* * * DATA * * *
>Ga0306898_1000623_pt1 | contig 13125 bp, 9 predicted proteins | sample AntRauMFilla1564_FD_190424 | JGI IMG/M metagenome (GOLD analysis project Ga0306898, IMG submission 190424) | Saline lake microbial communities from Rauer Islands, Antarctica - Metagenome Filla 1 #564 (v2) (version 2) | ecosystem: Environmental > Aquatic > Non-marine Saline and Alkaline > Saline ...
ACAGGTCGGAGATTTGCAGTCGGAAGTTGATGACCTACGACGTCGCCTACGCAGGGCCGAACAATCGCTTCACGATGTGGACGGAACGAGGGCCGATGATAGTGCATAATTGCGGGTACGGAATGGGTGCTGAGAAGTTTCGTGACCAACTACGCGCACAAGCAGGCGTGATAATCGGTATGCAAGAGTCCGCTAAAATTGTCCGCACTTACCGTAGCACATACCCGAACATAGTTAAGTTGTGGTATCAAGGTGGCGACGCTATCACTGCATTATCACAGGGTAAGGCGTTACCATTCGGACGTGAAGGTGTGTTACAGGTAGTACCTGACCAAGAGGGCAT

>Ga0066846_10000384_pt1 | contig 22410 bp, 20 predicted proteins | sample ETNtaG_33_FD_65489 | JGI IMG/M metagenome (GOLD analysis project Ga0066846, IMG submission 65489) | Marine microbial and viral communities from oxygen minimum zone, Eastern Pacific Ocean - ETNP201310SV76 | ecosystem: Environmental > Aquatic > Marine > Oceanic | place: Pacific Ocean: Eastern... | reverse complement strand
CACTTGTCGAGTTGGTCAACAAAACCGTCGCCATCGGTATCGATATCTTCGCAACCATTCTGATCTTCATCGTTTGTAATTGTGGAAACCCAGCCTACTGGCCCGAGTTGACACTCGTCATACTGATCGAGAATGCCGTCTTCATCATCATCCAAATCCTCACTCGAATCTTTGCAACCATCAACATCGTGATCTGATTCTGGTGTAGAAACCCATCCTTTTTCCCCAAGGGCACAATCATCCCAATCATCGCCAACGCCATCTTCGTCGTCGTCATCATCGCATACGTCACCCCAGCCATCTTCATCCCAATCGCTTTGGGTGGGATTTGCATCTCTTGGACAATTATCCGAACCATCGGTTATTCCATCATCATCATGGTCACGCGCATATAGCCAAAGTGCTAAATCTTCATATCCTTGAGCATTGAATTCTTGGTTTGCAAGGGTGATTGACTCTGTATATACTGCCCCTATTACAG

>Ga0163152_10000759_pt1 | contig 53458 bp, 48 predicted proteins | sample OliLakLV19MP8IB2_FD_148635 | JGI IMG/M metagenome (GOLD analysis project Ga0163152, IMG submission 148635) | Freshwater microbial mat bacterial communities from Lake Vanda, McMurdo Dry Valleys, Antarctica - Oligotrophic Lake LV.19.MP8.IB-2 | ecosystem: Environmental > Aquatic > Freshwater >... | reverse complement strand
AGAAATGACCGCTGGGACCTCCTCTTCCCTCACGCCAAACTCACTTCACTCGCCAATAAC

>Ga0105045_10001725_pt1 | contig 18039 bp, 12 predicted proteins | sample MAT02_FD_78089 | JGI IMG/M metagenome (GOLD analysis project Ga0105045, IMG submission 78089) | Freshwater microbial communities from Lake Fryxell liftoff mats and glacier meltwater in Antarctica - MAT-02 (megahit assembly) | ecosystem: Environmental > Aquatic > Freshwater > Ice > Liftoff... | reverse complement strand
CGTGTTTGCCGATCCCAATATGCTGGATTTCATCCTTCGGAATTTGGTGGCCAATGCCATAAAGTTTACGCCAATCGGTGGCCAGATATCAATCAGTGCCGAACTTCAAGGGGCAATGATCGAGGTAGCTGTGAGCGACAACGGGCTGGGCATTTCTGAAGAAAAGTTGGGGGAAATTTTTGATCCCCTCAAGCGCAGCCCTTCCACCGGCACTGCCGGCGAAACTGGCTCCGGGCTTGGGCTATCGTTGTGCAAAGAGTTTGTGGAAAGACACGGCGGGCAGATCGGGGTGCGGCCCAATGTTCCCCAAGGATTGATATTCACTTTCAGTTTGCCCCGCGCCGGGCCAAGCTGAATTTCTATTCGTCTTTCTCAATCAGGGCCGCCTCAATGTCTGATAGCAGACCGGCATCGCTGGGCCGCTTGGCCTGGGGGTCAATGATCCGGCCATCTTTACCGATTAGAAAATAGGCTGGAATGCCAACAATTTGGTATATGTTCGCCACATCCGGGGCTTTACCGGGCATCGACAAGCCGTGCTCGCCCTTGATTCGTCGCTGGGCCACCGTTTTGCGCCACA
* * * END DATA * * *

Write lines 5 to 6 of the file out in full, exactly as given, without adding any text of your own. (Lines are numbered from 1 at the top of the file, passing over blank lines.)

>Ga0163152_10000759_pt1 | contig 53458 bp, 48 predicted proteins | sample OliLakLV19MP8IB2_FD_148635 | JGI IMG/M metagenome (GOLD analysis project Ga0163152, IMG submission 148635) | Freshwater microbial mat bacterial communities from Lake Vanda, McMurdo Dry Valleys, Antarctica - Oligotrophic Lake LV.19.MP8.IB-2 | ecosystem: Environmental > Aquatic > Freshwater >... | reverse complement strand
AGAAATGACCGCTGGGACCTCCTCTTCCCTCACGCCAAACTCACTTCACTCGCCAATAAC